BACKSTORY (July 17, 1955–Present): In a memo that he dictated on August 7, 1954, Walt listed The Auto Speedway as number five for The Land of Tomorrow. The name transitioned into Autopia by October 30, 1954 and stayed that way ever since. Sponsored by Richfield (1955–1970), it represented the future of America’s highways. Bob Gurr, a recent graduate from an automotive design school, created the design of the body for the car, inspired by a Porsche 550 Spider and a custom Ferrari he had once seen. The Fiberglass bodies were constructed by Glasspar of Costa Mesa. Each of the 40 original Autopia cars were powered by a Gladden “75,” a one-cylinder mill producing 7.5 horsepower. This was the same engine used in the Mustang motorcycle and was assembled in Glendale, California. Cars without bumpers were almost completely destroyed by the test drivers, so bumpers were fitted around the vehicle; spring-loaded bumpers were eventually installed to discourage collisions. Imagineer Bob Gurr tells the story how the Autopia got a "garage": "After Disneyland opened, we had a lot of trouble with the Autopia cars. The majority of them were failing, and no one had figured out the support side of the attractions. I had been repairing the cars with my own tools on-site. Walt came by, looked at the whole scene, and asked, 'What do you need?' I told him we needed mechanics to work on the cars and that we didn't have any kind of facilities. In less than an hour, here comes this tractor dragging an old building, and the drivers says, 'Here's your building. Where do you want it?' We had mechanics the next morning."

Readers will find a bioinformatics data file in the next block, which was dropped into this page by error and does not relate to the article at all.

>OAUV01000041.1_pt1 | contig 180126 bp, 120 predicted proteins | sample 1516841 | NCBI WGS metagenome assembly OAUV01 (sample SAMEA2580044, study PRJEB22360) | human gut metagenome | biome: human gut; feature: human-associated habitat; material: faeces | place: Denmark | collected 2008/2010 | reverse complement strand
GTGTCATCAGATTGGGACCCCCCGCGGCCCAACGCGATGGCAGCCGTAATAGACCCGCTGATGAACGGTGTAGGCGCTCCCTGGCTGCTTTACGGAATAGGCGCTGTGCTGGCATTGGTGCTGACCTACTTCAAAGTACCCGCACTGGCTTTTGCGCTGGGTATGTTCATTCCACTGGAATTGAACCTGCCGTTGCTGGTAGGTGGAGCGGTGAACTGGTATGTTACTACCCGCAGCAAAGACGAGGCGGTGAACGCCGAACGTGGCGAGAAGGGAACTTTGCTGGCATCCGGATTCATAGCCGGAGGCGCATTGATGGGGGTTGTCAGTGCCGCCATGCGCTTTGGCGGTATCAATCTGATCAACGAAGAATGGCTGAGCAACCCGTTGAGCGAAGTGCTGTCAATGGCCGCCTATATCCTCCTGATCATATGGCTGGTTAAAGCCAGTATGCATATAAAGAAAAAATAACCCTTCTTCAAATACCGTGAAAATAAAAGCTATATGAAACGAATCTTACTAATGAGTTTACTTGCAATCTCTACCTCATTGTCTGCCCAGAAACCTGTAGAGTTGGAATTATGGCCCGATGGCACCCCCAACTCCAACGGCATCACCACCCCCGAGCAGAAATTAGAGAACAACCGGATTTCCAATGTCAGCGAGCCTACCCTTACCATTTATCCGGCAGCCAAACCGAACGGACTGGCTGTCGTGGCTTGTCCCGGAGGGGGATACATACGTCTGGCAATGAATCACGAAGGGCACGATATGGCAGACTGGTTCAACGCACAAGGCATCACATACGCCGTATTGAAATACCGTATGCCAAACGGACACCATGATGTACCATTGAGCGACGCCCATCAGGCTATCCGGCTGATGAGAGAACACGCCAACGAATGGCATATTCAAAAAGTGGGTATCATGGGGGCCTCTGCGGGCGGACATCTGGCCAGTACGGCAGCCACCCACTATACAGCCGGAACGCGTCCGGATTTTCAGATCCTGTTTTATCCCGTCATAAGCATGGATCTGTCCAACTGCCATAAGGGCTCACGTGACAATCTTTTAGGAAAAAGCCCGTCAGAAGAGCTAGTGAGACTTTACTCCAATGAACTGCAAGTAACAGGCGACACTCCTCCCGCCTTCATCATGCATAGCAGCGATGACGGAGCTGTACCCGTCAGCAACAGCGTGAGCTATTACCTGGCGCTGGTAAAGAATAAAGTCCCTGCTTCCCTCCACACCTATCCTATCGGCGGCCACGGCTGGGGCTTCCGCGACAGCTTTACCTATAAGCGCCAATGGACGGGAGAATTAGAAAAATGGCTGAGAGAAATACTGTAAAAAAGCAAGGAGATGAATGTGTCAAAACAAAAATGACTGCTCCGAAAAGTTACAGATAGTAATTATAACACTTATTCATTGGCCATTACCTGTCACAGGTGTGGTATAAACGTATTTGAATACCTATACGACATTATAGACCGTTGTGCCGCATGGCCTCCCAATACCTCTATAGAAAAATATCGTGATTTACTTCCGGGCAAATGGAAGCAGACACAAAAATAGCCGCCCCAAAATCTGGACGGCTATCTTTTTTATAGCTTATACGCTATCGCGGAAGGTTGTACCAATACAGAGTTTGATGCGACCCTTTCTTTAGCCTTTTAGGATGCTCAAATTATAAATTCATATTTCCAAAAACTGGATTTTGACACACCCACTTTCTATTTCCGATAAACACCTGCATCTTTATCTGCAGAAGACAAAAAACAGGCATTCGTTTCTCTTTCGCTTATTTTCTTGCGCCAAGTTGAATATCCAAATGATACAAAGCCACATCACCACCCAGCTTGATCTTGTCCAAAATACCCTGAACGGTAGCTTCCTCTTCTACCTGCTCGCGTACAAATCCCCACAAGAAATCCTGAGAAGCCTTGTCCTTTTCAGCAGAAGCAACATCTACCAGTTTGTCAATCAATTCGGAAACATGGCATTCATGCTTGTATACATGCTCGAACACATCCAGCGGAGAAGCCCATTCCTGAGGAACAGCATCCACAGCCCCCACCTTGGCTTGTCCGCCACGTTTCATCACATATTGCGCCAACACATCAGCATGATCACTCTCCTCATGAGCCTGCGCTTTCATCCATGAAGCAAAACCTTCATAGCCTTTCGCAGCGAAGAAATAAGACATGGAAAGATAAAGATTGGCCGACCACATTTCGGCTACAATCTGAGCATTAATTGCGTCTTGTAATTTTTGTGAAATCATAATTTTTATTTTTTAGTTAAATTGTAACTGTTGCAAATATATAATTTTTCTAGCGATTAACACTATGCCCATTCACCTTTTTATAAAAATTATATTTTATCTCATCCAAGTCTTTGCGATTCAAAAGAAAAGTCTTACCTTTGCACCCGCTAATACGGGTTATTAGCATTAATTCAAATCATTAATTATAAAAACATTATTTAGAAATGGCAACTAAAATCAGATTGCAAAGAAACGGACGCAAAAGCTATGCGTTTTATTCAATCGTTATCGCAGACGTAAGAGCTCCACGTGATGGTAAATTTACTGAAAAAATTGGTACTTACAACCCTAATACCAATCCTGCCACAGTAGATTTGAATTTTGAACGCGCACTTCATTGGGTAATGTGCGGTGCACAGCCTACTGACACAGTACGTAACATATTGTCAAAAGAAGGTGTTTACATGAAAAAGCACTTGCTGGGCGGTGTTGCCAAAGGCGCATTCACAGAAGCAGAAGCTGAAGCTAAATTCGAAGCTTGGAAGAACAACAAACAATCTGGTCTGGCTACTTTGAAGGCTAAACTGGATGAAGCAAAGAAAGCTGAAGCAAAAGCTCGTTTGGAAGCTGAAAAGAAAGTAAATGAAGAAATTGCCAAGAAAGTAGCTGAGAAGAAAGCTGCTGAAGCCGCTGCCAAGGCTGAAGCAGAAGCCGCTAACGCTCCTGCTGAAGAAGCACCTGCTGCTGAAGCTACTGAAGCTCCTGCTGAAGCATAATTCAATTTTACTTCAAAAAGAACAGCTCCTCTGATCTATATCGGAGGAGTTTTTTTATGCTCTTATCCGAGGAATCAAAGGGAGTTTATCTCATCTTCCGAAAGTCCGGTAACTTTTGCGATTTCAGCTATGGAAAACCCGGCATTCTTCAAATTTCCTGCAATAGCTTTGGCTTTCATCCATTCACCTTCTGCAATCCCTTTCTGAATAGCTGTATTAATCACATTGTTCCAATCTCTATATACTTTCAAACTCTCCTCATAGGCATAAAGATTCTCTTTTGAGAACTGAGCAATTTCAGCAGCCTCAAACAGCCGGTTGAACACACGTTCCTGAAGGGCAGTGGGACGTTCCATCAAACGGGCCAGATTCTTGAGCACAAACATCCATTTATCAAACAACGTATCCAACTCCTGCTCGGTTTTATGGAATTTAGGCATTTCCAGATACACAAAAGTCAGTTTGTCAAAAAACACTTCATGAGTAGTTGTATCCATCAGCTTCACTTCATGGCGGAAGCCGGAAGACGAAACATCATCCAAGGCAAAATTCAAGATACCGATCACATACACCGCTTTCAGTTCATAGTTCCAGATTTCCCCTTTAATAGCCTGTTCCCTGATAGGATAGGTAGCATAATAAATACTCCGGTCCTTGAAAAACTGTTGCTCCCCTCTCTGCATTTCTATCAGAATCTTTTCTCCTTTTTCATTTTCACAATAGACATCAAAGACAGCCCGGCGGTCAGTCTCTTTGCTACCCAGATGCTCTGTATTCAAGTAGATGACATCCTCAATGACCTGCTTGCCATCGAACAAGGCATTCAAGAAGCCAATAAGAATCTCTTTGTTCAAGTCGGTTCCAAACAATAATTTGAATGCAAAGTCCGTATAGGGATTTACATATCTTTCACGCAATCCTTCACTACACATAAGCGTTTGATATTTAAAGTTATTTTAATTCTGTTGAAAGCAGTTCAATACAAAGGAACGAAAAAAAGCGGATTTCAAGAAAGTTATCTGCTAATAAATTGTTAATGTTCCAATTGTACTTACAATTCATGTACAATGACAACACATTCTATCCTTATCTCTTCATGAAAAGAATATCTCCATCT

The Tomorrowland version received makeovers in 1967 & 1999. Other versions included the Midget Autopia, Fantasyland Autopia (Rescue Rangers Raceway), and Junior Autopia. Of these, the Tomorrowland Autopia existed the longest. The Midget Autopia opened April 23, 1957. It was the third and smallest track, after the Tomorrowland Autopia (1955) and the Junior Autopia in Fantasyland (1956). It was located next to the Storybook Land Canal Boats and the Motor Boat Cruise at the very edge of Fantasyland. Closed in 1966 and dismantled to make way for “it’s a Small World.” The ride was donated to the city of Marceline where it operated for a few years. In 2000 both existing Autopia tracks were replaced with a much larger Autopia sponsored by Chevron. The Chevrolet Corvette Stingray-inspired cars were replaced by three different kinds of cars: Dusty (off-road style), Sparky (sports car), and Suzy(Volkswagen Beetle-style). Each was designed to be tied into the Chevron line of animated “Chevron Cars”; 4 versions were sold as toys during the 2000 summer season at Chevron stations.



Misc. 1950’s


Autopia police car photo, 1955Autopia police car photo, 1955According to the November 1955 issue of “Rod & Custom” magazine there were four police cars amongst the first batch of 40 Autopia cars. They went 25mph (vs. 11mph), had sirens, red lights and other “distinctive insignia”: